The thing about puppies is that they are adorable. Calamity’s fur was soft as a whispered kiss, her teeth sharp as razors. She was bright and attentive and eager, distracted and frisky and good-natured. She was playful and captivating and above all, sweet.
We hosted a “baby shower” for her at then-named The Grove knitting and book collective located a few blocks from our house in South Park. I basked in the attention of being a new dog Mom. Robin and I had tried to get pregnant since July of 1999 with no luck. This was my moment. We read all the books. I take it back. I was the one who wanted the puppy. I read all the books. I signed her up for training. I did most of the work. I got attached.
The books said to crate the dog, so we bought a crate bigger than our Craftsman-style bedrooms, and lodged her in with us at night. She cried and whimpered and howled. We didn’t sleep. I woke up endlessly through the night to take her outside to do her business using all the associated phrases and training. She wouldn’t go. She wouldn’t go and because of the lack of sleep, I cried too. The crate wasn’t working. I gave up. I cherished her.
She ate shoes and doorjambs and rugs. At one point I found her snacking on the corner of the most expensive *and* the nicest article we owned and I bawled to Robin, “This is why we can’t have nice things!” as she continued to gnaw watching me with loving consideration. I caught her at it again a few days later and gave up. She lived up to her name. I treasured her.
I was overwhelmed by the amount of attention she required. Let’s be honest, I was overwhelmed by the diligence and persistence required of me. Both Suzie and Bear had come to us further down the line. And though they were headstrong they were also house broken and trained. They each had their own challenges but never once did I think of giving up on them.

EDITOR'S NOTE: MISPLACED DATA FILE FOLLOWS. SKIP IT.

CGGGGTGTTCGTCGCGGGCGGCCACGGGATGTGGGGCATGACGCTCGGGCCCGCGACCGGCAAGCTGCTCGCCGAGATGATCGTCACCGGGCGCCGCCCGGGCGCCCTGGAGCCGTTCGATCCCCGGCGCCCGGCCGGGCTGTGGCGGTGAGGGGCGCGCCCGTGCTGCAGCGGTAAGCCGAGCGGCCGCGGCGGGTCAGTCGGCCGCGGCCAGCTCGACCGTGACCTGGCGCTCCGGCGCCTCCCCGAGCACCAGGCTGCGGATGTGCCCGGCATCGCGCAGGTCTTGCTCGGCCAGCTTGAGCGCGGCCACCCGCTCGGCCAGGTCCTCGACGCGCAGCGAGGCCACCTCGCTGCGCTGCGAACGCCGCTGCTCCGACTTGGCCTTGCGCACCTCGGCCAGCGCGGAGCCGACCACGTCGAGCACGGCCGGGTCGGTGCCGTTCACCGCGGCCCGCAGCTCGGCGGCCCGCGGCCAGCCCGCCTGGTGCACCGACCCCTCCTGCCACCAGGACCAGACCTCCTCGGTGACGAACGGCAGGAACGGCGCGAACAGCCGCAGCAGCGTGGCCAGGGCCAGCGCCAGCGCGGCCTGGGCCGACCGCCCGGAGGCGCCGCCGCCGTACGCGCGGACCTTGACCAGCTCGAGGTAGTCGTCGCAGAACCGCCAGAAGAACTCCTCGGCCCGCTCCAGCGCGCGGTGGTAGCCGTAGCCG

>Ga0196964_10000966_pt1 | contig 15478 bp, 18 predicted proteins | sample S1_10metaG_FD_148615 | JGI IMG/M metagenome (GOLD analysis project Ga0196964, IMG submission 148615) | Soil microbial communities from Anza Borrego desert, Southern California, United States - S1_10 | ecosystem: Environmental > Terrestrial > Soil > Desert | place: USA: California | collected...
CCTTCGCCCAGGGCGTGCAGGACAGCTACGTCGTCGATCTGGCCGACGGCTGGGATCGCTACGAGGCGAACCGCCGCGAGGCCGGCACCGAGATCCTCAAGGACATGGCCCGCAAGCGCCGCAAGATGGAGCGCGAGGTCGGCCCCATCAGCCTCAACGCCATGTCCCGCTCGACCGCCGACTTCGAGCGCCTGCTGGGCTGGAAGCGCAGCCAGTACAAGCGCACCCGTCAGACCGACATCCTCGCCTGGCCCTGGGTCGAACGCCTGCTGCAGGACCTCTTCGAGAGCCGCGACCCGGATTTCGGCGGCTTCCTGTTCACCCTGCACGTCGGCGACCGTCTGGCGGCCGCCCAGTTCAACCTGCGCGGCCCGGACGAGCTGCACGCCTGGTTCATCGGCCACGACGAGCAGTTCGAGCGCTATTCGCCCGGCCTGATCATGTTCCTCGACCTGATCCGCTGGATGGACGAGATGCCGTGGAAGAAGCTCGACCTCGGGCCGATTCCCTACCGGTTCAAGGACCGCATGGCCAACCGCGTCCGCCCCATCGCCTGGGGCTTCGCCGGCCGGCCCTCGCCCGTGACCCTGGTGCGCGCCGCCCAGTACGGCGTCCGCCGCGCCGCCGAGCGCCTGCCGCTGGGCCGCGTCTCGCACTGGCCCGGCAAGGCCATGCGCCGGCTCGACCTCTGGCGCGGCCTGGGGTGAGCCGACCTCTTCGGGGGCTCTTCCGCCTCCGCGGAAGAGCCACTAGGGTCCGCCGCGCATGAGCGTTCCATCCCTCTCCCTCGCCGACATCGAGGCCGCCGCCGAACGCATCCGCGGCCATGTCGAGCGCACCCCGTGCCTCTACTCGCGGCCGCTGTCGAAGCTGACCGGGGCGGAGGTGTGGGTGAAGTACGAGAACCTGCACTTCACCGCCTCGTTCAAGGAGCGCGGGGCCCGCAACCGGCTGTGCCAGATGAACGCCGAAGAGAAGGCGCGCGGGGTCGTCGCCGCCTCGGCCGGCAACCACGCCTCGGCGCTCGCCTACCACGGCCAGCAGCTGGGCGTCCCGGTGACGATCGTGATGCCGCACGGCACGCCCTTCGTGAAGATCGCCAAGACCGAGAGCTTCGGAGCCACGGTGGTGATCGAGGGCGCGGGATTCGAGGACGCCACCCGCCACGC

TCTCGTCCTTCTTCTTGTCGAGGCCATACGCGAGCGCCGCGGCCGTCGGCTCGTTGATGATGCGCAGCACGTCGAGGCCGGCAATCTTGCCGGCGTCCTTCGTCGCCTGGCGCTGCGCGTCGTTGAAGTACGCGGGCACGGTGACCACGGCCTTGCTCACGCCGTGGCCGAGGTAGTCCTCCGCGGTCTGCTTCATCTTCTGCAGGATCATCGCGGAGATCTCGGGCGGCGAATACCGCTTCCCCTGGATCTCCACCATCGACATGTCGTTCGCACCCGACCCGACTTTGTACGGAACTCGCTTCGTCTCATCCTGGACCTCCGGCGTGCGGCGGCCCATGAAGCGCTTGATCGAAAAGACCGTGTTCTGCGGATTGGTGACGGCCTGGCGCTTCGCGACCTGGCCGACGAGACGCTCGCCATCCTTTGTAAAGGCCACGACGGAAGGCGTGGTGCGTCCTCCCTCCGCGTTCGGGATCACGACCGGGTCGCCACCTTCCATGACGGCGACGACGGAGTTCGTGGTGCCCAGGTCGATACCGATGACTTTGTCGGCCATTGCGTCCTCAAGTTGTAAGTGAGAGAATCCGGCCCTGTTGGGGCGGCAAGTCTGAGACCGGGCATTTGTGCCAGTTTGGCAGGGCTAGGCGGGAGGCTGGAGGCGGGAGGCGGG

I learned what mattered. Each one of these living beings, the ones that chose us, the ones that we chose, the ones that wanted us, the ones that didn’t want us but were stuck with us, the ones who didn’t know any better and accepted us, they each taught me about resilience and showing up and sticking around and getting it done. They opened up doors to greater love and self-awareness and trust and joy.
I. Learned. What. Mattered.
Our house is quieter now. At our peak we had two dogs, three rabbits, two fish and a cat that lived with a neighbor down the street. Now Calamity remains and an errant rabbit named Lively whom we rescued in the Summer of 2015. Lively also lives up to her name and is the current poop-in-the-houser, doorjamb-gnawer, wire-chewer. She’s a handful and drives me crazy and I adore her.
I came to the realization that Calamity will turn 12 in May. TWELVE. I miscalculated the other day, thinking she she was going to turn 11, thinking I had more time with her.
I don’t. I don’t have more time with her. I only have this instant, this breath with her.
I don’t know how much time I have with her, or with him or with you. I don’t know how many more minutes I will get to enjoy her physical health, now diminished because of age and circumstances. I don’t know how many more moments I will get to enjoy her warmth, her waggle, her watching me, her walk or her wonder. I don’t know if she will go first or if I will.
I know that death is certain. I know that the time of death is uncertain. Watching her affectionate, soft-hearted eyes as I dash about the house busy with the daily tasks of getting it done, I know she waits for me to notice and attend to her, to love and be loved by her. She is not a shameless beggar. She is a noble, gracious embodiment of spirit patiently and persistently anticipating the next time I choose to remember what matters.